Jersey Shore’s guidos and guidettes create Italian chaos on MTV

By Paulina Yousif

Jersey Shore: two words that have created chaos for MTV, and an addiction for Lane students. The new reality show follows eight young Italian-Americans from various parts of New York that are vacationing in Seaside Heights, Jersey Shore for a month during the summer.

There are eight “characters” on the show who are all guidos and guidettes. A guido is a stereotype depicting Italian-American men as excessively tan, very muscular, that wear tight muscle shirts, rock the blowout hairstyle, and are extremely proud to be Italian. A guidette is the female version minus the excessive muscles. The term guido used to be an offensive word to refer to Italian-Americans but now it is a life style and, to some, a compliment.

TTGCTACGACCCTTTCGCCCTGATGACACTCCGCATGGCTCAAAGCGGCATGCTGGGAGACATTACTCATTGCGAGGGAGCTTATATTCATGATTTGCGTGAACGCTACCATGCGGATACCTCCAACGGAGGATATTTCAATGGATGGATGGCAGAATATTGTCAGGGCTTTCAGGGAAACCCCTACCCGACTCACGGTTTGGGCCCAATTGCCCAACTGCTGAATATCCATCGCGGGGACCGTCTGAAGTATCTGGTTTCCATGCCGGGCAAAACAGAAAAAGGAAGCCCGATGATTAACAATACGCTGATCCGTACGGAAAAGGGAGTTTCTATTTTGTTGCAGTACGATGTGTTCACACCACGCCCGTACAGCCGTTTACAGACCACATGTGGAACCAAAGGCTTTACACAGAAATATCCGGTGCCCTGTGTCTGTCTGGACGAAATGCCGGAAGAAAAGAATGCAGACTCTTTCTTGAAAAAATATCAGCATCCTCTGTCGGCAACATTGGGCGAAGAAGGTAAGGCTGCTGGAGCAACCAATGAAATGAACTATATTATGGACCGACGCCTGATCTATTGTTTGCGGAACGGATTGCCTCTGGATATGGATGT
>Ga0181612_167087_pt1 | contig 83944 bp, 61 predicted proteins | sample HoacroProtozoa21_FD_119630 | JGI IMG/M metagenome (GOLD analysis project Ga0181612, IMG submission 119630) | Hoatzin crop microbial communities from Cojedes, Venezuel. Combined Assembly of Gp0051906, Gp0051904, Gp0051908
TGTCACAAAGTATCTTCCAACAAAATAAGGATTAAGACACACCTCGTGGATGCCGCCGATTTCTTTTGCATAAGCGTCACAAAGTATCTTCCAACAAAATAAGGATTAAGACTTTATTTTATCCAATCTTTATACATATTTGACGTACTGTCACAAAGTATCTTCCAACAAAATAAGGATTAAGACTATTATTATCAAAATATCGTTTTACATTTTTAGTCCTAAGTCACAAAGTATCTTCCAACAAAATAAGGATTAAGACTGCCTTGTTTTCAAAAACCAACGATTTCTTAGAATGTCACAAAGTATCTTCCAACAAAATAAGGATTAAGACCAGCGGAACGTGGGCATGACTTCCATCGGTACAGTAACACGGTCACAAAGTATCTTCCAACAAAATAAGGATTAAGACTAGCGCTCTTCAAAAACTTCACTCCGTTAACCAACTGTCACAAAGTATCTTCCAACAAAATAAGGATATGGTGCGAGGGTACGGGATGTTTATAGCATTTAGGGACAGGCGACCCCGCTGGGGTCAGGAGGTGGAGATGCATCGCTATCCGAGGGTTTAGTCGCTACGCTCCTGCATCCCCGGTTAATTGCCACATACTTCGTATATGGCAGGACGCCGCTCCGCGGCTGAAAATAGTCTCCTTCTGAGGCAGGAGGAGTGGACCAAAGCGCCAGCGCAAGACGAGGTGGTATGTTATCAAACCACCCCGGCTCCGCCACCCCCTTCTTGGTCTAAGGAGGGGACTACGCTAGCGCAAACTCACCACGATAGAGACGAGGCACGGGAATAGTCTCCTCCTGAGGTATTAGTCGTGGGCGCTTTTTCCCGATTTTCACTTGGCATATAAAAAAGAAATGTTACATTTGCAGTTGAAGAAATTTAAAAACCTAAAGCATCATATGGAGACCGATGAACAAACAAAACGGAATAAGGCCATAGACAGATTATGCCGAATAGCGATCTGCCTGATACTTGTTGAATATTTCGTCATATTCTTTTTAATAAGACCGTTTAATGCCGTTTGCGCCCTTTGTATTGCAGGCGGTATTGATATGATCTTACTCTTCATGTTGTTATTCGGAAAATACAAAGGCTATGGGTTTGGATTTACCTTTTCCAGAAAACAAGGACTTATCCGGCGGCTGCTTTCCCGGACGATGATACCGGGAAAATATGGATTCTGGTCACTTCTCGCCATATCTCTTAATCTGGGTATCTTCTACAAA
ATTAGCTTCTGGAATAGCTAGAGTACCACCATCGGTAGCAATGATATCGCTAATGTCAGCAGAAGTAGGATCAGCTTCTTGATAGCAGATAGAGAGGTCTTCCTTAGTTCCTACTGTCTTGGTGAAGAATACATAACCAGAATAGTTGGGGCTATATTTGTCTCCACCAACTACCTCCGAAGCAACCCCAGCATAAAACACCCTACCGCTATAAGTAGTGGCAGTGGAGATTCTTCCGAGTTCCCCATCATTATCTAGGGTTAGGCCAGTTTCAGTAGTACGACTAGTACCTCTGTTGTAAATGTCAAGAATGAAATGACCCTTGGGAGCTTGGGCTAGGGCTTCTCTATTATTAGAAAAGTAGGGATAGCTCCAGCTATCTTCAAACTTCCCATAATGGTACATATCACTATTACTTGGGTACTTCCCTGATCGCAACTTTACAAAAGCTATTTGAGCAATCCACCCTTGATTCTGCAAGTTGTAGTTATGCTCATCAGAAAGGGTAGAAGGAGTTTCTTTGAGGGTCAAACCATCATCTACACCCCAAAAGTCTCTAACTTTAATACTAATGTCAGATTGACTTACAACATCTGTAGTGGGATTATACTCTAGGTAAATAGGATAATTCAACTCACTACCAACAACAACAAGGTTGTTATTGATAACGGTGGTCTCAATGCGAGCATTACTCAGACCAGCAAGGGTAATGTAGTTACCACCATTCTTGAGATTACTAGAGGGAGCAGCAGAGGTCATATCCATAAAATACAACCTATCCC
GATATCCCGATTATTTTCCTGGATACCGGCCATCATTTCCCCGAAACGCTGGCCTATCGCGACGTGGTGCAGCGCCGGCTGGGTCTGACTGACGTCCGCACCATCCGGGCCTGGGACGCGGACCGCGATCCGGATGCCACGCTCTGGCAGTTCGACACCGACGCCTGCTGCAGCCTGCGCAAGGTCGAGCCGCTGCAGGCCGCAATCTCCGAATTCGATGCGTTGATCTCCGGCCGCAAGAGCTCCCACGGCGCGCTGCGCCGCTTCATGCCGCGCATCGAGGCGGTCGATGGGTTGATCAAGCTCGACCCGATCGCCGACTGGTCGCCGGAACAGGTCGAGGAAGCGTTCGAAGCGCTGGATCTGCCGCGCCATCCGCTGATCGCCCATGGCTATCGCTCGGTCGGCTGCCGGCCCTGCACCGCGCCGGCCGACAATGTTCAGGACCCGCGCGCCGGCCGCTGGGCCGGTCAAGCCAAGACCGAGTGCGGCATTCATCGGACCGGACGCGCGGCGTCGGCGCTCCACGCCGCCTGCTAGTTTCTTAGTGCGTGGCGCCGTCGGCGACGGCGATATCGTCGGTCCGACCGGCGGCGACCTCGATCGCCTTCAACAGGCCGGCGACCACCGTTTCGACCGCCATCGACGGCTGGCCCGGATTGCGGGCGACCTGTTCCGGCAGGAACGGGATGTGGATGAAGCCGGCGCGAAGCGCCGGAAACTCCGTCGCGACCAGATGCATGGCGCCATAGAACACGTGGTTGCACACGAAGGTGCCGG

The show premiered Dec. 3 with controversy surrounding it. Many Italian-Americans and New Jersey residents felt that the show would depict them in a negative way. The premiere was weak, but the show’s ratings grew to millions of viewers by the third episode.

“Ratings get higher because the people on the show are not your average cast. They are like characters as opposed to actual people and they do things that some people would normally be ashamed to do. That is why people watch,” said Emily Pacione, Div. 045, who is an Italian-American.

The more the show grows in ratings, the higher the controversy surrounding it becomes. Jersey Shore has created problems with advertisers such as Domino’s Pizza, who pulled their commercials from airings of the show saying that they have no issue with MTV. They just don’t want to be on during that particular show.

“That is too extreme [to pull ads off during the show], but I could see why some people wouldn’t want their brand associated with this show due to the press that it is receiving,” said Sabrina Koval, Div. 021, who is also an Italian-American.

Not all Italian-Americans find the show offensive. To them it is just a show. The show is very similar to The Real World. Usually people chosen to be on The Real World are chosen because they are “reality TV material.”